Sh. Tawfique: I guess it’s one way of discovering it, you try different things and then you discover it. I mean, developing a vision would be easy by trying different things, it’s a process of developing a vision that you try to discover. You can discover the ultimate purpose through that and asking the people that know you, asking the closest friend, speak to people, like you are doing now, speaking to people out there, who have done a couple of things, and ask them a few questions e.g. what has driven them, what has made them productive and what made them have a purpose. So again my advice to all the young brothers and sisters out there is to spend good time, when was the last time you spent a whole weekend thinking what you are doing here and what you want to do by the end of your life?
I think the question is scary, that’s why most of them don’t want to sit down. It is, it is very emotionally draining, extremely challenging, very frightening question. You know it’s because once you have the answer, you have no choice but to follow through SubhanAllah.
Believe me, if you really discover what you really want to do, that’s what makes people struggle so much. Have a read about the people who have been extremely productive on this earth, read about the amazing people whether that be Richard Branson, the dragons in the dragon den, their life history, and what they have done, every one of them has their purpose, but it is not always a noble purpose – for our deen it’s a noble purpose. But the whole point is that when you do know your purpose and it drives you, then you end up achieving it. That statement is very true. You are here because you plan to be here. Or, you are here because you didn’t know to be anywhere else. The lack of planning for good health is a plan in itself for bad health. A lack of a plan, and a lack of a vision is a lack of clarity of what you want to do. Ultimately the reason why we are so unsatisfied in what we are doing, because we consider what we are doing as unproductive.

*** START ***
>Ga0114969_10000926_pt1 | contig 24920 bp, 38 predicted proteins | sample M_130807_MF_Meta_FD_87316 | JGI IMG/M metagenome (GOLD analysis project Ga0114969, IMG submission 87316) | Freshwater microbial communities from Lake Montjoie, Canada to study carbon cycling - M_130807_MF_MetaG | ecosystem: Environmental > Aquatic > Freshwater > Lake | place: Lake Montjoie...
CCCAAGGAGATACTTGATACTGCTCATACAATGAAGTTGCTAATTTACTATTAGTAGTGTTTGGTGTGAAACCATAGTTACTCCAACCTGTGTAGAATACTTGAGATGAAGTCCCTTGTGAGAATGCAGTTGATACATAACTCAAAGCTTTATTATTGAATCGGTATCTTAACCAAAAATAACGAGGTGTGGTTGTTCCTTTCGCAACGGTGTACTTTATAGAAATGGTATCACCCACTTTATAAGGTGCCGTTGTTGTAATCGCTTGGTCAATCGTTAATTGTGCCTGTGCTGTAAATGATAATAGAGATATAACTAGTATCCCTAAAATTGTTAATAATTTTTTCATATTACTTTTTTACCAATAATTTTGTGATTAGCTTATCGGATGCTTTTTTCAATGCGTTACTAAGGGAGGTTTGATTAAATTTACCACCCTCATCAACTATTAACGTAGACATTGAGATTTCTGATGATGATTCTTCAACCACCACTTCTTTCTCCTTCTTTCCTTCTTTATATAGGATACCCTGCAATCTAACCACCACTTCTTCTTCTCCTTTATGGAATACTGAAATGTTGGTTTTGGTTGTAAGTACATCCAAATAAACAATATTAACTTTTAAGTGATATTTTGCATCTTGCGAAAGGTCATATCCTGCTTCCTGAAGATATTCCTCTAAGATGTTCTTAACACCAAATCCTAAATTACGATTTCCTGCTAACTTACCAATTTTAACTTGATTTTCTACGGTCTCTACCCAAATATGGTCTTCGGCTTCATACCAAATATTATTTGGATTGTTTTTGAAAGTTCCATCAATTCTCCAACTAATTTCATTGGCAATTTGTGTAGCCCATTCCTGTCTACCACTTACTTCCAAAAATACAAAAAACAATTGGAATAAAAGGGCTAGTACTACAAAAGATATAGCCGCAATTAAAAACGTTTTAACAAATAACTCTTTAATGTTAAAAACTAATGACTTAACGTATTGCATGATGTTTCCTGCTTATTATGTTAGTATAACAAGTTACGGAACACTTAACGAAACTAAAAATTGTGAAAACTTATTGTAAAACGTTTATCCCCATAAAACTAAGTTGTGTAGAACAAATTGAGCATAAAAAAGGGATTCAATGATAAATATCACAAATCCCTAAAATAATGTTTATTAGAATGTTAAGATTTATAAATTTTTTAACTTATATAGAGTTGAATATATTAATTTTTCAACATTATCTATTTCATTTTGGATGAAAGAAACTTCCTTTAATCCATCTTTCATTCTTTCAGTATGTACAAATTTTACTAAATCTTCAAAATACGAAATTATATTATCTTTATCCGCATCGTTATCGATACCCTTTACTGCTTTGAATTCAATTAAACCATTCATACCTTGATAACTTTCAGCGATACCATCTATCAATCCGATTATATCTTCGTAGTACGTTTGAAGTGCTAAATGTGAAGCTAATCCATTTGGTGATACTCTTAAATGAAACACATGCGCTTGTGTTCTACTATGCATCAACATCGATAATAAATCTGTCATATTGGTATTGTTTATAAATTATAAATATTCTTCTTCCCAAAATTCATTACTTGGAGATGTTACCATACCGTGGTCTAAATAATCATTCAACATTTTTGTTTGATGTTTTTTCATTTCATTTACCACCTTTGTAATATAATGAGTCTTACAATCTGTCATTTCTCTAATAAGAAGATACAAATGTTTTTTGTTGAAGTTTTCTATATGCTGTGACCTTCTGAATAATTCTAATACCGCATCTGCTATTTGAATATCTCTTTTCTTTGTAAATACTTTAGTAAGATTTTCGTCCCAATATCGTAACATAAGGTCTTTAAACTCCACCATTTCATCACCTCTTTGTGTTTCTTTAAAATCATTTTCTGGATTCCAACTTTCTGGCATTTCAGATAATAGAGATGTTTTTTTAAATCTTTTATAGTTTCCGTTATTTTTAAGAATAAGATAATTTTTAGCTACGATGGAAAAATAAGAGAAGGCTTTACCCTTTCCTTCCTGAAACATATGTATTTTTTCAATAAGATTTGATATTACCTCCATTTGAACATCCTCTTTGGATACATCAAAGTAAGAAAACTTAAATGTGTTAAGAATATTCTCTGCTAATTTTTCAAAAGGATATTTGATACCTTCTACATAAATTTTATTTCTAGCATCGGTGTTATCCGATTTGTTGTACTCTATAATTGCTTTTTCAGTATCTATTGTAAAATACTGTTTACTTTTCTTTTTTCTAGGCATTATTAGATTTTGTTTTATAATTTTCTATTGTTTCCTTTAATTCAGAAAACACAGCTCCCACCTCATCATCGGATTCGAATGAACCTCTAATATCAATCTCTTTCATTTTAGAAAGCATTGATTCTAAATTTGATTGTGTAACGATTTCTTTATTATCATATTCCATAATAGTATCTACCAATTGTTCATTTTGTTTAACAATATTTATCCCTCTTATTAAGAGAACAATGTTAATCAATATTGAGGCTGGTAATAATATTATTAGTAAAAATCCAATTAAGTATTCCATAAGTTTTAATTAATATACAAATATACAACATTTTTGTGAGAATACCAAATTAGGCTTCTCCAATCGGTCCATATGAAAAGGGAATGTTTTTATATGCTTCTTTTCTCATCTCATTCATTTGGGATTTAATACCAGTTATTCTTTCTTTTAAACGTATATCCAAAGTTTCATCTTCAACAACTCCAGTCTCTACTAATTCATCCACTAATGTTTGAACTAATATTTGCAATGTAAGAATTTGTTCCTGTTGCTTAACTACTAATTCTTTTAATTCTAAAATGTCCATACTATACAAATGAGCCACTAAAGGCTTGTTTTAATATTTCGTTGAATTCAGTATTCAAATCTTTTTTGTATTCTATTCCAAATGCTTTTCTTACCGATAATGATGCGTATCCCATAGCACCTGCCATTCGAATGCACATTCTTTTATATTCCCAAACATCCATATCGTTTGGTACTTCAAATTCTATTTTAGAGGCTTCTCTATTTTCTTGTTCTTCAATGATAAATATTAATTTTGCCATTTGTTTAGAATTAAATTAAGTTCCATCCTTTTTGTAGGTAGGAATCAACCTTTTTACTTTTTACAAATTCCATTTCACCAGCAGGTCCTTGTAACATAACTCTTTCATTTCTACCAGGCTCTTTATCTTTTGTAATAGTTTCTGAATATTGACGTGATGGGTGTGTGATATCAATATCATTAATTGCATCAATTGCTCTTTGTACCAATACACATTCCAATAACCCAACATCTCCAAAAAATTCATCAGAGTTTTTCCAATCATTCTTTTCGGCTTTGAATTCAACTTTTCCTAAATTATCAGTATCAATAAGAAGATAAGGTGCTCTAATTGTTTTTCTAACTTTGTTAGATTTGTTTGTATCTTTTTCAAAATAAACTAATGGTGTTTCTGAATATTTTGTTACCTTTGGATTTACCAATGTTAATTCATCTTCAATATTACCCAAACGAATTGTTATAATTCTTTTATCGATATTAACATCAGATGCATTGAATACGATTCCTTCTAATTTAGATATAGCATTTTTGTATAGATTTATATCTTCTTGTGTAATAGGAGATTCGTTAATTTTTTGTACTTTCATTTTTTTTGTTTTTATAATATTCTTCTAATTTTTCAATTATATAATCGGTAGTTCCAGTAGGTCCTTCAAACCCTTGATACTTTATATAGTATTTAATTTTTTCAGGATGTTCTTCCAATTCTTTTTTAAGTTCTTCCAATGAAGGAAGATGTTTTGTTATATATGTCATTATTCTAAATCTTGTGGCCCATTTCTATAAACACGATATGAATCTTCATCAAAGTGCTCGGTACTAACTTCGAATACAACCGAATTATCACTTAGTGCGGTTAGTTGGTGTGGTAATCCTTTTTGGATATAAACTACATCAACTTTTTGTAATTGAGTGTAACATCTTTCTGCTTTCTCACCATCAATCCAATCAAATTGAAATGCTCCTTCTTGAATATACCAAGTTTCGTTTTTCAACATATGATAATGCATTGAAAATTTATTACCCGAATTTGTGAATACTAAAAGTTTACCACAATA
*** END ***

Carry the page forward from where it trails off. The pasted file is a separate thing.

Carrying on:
Abu Productive: Jazakallah khair for that, now for the next question. How do you manage the resources, we have time, money and people as means to achieving the vision and purpose. How do you manage those three?
Sh. Tawfique: For me, it’s reminding people of the vision, developing leadership within myself, inspiring people around me and then delegating the things that don’t need to be done by myself to them so let me give you an example: most of the work that you see around me that people attributed to me, is not my own. I am only sat here in Australia, sipping some coffee and talking to you. These members are working so hard to do all the work they are doing. All I do is communicate, talk and instill my vision. I inspire and I vision with them. I set guidelines with them. The motivation and the power of the purpose and vision is enough for them to keep their interest towards working very hard.
So I tend to delegate a lot, most things that I don’t need to do myself, I give away very quickly. Even in medicine, this is a very good example since many people ask how did I do all of this while studying medicine. I graduated from medicine last year, and Al Kauthar was all over the world while I was in my last year in medicine and so the question is how did we do all of this? It was all through delegation, and you can only delegate once you have people’s attention. Most team members are doing this for free, and vast majority of team members won’t do as much as anyone would do even if I paid them, and this comes about because I motivate them and inspire within them the same vision. When a man fails to inspire his wife and children to the same vision as him, that’s when he loses the leadership of his family, that’s when the children won’t listen to him, and that’s when the wife doesn’t regard him and he is in despair because he doesn’t know how to control his family.